Wednesday, November 10, 2010

Thought Leadership as a Marketing Stratgey – Part III of III

Read Part I here>>

Read Part II here>>

It Is All About Publishing Content

With the increase in thought leadership as a strategy to position a company as a trusted expert we are starting to see companies embrace a more public attitude toward publishing what they know. This distils to various content marketing tactics.

While whitepapers have long been a traditional vehicle for thought leadership, blogs have exploded as a much less formal, easily accessible and personal vehicle. Hosting events is also a particularly relevant option. This list is certainly not exhaustive but most tactics have their pros and cons.

Big companies like Google, Yahoo and Microsoft have embraced blogging, allowing employees to publish to a sanctioned space, as a method of creating or maintaining corporate thought leadership. These companies do not necessarily expect senior management to be the content creators/authors.

The key with the above 3 example tools (blogs, whitepapers, events) is that they are not selling. Thought leadership is not about selling. It is about thinking and sharing those thoughts which in turn shape the market and build trust.

This is an important shift in business in that we need to be far less guarded in sharing of intellectual property or thinking in the P3 field. Jamie Oliver doesn’t keep all his secrets to himself because he is worried that someone will use them to open a restaurant across the street and put him out of business (hat tip Jason Fried). It goes a long way, however, to helping sell cook books and TV shows and as such becoming a thought leader by embracing the exchange of information that can help to propel the business.

Push vs Pull

Think of it in a marketing “push” vs “pull” approach. Push is all about interrupting and convincing the market to buy services. The pull (of clients to a business) is what thought leadership provides because they trust the company and see it as an authority. They are drawn to it.

The Results Of A Thought Leadership Strategy

The tools used to pursue a Thought Leadership strategy will provide and/or contribute to;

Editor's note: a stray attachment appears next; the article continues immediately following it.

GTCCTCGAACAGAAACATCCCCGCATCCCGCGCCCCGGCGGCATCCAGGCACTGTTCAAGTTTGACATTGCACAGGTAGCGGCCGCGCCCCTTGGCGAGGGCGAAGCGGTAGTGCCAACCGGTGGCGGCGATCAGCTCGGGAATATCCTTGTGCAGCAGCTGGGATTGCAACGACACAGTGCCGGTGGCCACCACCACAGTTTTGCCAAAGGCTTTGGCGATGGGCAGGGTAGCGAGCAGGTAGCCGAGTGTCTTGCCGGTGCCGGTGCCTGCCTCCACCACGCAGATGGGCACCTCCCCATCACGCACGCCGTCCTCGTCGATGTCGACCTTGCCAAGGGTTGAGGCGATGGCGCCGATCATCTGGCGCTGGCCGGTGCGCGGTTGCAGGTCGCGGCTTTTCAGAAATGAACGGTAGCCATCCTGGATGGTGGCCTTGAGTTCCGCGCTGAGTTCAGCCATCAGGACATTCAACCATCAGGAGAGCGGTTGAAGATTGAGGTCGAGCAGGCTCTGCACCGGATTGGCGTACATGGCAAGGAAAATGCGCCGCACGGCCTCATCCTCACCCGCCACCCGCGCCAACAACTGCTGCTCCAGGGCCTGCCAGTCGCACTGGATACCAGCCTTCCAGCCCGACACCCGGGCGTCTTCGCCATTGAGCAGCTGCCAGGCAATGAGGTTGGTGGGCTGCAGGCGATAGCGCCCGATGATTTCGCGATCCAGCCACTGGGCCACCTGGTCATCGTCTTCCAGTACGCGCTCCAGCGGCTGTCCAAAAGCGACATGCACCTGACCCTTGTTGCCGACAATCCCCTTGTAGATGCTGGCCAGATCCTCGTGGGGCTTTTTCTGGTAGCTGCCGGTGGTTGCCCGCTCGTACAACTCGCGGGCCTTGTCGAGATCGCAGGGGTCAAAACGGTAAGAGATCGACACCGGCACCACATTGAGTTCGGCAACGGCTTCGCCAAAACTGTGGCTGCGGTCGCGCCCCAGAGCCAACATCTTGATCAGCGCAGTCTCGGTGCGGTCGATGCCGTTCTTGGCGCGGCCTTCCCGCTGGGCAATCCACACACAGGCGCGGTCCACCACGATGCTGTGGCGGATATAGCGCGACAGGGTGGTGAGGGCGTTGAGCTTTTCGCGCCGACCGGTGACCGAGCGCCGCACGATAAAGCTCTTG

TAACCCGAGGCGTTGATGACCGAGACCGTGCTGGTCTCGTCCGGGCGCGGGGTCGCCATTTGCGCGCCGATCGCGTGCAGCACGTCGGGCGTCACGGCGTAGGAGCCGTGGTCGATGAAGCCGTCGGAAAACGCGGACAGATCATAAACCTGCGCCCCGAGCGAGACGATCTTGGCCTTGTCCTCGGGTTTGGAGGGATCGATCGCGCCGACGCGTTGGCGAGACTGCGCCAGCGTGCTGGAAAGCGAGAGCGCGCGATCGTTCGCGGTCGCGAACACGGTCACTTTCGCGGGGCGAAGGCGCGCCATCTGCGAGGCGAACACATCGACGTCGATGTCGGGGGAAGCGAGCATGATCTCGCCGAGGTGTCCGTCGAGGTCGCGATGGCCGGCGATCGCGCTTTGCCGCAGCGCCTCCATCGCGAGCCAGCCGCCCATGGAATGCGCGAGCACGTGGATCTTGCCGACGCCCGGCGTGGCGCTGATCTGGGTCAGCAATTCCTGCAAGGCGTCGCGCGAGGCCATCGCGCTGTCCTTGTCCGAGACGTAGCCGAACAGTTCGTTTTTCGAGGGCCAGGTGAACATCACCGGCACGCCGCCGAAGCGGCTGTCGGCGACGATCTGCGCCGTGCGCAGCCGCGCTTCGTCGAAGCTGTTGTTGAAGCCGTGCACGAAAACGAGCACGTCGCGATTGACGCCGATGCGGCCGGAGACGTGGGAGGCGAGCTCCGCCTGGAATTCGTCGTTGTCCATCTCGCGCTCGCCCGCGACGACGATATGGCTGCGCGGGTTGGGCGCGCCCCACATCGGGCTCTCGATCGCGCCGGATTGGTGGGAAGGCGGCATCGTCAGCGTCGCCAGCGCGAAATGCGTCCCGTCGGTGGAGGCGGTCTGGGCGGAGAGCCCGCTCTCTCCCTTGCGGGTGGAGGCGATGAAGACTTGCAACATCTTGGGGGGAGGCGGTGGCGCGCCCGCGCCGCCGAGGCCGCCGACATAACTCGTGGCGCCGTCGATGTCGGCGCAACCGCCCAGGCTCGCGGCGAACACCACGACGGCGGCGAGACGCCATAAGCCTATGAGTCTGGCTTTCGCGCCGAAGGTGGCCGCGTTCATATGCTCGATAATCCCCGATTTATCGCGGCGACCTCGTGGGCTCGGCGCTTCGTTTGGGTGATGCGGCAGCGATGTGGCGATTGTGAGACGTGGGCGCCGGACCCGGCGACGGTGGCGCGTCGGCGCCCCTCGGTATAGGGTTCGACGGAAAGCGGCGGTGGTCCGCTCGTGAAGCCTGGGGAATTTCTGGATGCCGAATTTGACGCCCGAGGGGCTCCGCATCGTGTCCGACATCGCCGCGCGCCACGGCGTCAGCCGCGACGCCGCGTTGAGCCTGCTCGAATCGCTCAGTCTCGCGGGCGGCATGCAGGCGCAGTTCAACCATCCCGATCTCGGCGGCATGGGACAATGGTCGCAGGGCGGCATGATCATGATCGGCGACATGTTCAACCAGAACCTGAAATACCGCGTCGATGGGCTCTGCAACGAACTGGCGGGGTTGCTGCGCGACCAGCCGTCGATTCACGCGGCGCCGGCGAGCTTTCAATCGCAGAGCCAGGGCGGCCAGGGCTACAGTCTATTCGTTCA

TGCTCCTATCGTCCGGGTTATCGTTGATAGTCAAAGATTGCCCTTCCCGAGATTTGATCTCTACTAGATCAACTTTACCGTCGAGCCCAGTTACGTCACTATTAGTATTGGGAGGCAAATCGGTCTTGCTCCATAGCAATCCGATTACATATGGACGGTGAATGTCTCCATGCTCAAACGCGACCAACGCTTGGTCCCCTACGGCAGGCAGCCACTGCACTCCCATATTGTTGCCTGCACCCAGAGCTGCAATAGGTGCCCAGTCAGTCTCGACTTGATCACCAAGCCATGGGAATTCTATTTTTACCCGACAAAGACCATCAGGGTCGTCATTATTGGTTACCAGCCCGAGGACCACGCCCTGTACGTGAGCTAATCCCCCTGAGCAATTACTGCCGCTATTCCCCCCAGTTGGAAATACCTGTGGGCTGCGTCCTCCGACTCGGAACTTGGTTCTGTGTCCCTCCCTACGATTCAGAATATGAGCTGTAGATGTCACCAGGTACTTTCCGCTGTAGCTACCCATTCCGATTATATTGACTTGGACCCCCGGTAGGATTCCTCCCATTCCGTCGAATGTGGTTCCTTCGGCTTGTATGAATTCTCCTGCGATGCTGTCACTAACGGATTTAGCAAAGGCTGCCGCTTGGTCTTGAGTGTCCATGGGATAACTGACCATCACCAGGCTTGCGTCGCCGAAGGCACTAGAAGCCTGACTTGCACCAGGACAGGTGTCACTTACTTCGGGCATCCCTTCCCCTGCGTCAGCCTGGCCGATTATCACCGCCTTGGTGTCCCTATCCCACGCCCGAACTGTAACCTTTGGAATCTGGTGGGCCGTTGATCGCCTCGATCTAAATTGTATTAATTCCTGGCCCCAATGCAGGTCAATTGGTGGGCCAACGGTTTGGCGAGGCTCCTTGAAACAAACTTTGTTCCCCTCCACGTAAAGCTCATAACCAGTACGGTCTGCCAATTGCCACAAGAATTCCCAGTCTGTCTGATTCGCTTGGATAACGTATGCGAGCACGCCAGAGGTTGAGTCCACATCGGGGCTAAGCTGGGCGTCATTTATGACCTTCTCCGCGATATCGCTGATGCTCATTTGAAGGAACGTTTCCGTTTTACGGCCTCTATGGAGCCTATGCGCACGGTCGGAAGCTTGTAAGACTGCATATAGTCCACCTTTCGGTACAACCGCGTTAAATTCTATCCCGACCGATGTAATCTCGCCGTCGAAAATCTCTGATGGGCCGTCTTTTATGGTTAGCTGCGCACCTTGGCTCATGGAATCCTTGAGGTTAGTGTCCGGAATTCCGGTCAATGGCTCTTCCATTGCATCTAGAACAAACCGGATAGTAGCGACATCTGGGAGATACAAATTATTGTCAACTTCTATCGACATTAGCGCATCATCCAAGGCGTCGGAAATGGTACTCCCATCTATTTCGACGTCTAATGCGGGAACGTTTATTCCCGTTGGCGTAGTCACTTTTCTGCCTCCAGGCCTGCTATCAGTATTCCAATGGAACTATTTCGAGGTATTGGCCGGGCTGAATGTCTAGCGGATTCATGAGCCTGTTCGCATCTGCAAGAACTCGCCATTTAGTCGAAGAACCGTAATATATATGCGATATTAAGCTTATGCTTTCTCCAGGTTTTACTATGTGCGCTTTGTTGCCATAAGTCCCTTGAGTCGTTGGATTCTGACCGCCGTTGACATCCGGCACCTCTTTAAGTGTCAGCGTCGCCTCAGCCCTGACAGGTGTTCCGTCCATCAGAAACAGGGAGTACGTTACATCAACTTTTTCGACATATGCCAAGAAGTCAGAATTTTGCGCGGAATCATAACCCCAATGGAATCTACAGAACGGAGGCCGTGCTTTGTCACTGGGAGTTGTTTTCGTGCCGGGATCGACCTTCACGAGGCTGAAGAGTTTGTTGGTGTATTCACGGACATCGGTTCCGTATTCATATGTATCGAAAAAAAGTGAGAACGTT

1. A pre-educated market resulting in a shorter selling process,
  2. The ability to maintain trusted relationships through the provision of value in information,
  3. The ability to shape the market both on a macro and micro level,
  4. Brand Awareness, and
  5. Attainment of premier/trusted provider status

The True Test Of Thought Leadership

The true test of a thought leadership strategy, and resulting tactics, is to ask the following six questions.

Ask “Does our thought leadership efforts”:

  1. Add real value to our client’s work?
  2. Position us as a trusted advisor engendering trust in the company/brand as the leader in our field?
  3. Help underpin sales?
  4. Provide a content rich platform from which we can write, talk, publish online and share with clients our valuable insights?
  5. Position our company as the experts and ‘go to’ people in the field?
  6. Ensure our brand is not focused on product and sales and instead on market leadership and in the process deliver long-term, sustainable advantage over our competitors?

In conclusion I would like to acknowledge the following sources that contributed to my thinking.


Wes Towers said...

Thought leadership is really the way to go if you want your target market to trust in your credibility and reliability as a provider of service or product. If you pull them in through the information you give them, instead of pushing them aggressively to buy from you, they will tend to value you more.

Thanks for the great post, Daniel.

Daniel Oyston said...

Spot on Wes. It really is about building a foundation to use in the future when they do have a problem or need. Thanks for the comments, I appreciate it.